A security researcher has found that hackers are using Twitter as a means to distribute instructions to a network of compromised computers, known as a botnet.
The traditional way of managing botnets is using Internet relay chat (IRC), but botnet owners are continuously working on finding new ways of keeping their networks up and running, and Twitter seems to be the latest mechanism.
A now-suspended Twitter account was being used to post tweets that had links new commands or executables to download and run, which would then be used by the botnet code on infected machines, wrote Jose Nazario, manager of security research at Arbor Networks, on in a blog posting on Thursday.
“I spotted it because a bot uses the RSS feed to get the status updates,” Nazario wrote.
The account, called “Upd4t3”, is under investigation by Twitter’s security team, according to Nazario.
But the account is just one of what appear to be a handful of Twitter command and control accounts, Nazario wrote.
Botnets can, for example, be used to send spam or carry out distributed denial-of-service attacks, which Twitter itself became the victim of last week.
The botnet Nazario found is “an infostealer operation,” a type that can be used to steal sensitive information such as login credentials from infected computers.
They’re called twits for a reason!
While Nazario’s blog focuses on nefarious uses of Twitter in botnets, a study published last weeks focuses on how asinine much of the stuff on this social networking site really is.
The study from Pear Analytics LLC shows that 40.55 per cent of tweets are “pointless babble.” (Who would have guessed it?)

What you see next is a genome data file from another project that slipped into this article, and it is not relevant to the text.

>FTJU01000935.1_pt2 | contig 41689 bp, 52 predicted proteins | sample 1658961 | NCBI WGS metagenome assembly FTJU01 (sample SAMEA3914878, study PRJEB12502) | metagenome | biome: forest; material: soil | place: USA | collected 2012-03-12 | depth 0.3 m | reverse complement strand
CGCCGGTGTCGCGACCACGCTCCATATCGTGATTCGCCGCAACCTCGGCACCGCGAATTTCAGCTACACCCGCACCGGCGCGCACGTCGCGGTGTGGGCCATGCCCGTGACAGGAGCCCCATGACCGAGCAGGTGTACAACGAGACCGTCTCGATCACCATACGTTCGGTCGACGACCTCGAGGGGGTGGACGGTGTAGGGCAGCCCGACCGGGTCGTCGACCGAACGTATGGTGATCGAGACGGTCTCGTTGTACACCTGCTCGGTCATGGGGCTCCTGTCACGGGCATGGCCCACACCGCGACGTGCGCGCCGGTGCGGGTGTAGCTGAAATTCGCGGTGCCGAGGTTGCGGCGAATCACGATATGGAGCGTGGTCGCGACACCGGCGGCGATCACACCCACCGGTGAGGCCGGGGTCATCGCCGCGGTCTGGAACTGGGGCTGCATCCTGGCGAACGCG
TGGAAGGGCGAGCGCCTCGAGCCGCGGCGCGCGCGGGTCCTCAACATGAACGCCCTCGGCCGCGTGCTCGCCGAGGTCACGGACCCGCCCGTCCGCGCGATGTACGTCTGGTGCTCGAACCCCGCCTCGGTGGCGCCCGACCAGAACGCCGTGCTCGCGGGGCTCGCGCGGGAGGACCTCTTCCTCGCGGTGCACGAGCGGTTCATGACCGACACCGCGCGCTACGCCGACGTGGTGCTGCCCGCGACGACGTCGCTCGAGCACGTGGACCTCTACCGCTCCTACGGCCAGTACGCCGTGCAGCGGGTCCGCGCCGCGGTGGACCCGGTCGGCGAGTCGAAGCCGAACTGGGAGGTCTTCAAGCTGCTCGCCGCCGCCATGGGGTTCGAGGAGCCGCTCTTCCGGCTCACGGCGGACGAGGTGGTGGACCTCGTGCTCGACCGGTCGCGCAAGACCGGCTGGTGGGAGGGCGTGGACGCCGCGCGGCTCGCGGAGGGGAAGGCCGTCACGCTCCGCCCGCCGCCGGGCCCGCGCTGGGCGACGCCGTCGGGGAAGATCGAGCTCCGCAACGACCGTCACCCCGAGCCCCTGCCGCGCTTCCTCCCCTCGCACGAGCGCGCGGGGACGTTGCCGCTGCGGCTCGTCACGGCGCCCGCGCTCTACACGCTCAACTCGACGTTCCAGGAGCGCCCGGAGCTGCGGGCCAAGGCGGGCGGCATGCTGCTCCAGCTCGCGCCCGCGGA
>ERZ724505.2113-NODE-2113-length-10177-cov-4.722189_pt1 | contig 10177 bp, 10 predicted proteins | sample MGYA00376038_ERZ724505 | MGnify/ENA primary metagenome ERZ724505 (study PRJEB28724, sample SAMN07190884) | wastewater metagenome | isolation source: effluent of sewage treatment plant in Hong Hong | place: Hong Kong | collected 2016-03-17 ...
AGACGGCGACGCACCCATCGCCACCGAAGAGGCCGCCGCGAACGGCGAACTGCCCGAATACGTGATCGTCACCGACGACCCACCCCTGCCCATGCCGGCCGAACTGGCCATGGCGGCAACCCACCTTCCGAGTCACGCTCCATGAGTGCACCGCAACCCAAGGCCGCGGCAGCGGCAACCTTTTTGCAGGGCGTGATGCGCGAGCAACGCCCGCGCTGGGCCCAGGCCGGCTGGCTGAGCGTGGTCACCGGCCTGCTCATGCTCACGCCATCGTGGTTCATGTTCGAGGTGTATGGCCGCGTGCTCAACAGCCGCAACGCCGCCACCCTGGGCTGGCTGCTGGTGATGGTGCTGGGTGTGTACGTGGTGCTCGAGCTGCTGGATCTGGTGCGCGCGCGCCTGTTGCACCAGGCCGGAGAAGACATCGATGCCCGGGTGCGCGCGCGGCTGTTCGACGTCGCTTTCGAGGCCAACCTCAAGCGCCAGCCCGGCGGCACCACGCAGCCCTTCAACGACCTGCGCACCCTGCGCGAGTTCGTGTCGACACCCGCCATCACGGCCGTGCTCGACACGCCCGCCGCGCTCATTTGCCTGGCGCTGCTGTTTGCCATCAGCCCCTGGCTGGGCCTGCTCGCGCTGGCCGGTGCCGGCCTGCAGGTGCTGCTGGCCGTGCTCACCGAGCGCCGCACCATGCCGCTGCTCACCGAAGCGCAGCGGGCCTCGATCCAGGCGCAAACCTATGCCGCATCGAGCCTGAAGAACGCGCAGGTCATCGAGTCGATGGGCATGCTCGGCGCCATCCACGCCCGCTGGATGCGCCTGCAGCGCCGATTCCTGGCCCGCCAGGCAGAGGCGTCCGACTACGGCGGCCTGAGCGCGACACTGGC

The most surprising part of the study At least it’s not a higher percentage.
The Twitter Microblogging site has skyrocketed in popularity, with users increasing their time on the site by 3,712 per cent between this summer and last. That bump makes Twitter the fifth-most popular social networking site, according to The Nielsen Co.
Twitter also gained much-needed credibility when astronauts used it to communicate from space, and when tweets were issued from the White House, and when Twitter turned into a sort of a lifeline for the people of Iran during the recent government crackdown over disputed elections there.
But Twitter is still dogged by the reputation that many people simply use the site to blather on about a bad cup of coffee, a good hair day or the annoyance of having to park too far from the mall entrance.
The bad, the worse and the useless
Ryan Kelly, founder and CEO of San Antonio-based Pear Analytics, decided to see what percentage of tweets are somewhat meaningful.
“A while back, we embarked on a study that evolved after having a debate in the office as to how people are using and consuming Twitter,” Kelly wrote in a blog post.
“Some felt it was their source of news and articles, others felt it was just a bunch of self-promotion with very few folks actually paying attention.
But mostly, many people still perceive Twitter as just mindless babble of people telling you what they are doing minute-by-minute; as if you care they are eating a sandwich at the moment.”
Kelly said his firm looked at a sample of 2,000 tweets — in English and originating in the U.S. — that were posted between 10 a.m. and 4 p.m. Eastern time over a two-week period. The researchers categorized the captured tweets into six categories: News, Spam, Self-promotion, Pointless Babble, Conversational and Pass-along Value.
As many might have guessed, Pointless Babble (as in “I just spilled my coffee” or “My kid is soooo cute”) was the biggest category, with a whopping 40.55 per cent. Conversational was a close second, with 37.55 per cent, and Pass-along Value was a distant third, with 8.7 per cent.
“With the new face of Twitter, it will be interesting to see if they take a heavier role in news, or continue to be a source for people to share their current activities that have little to do with everyone else,” Kelly wrote.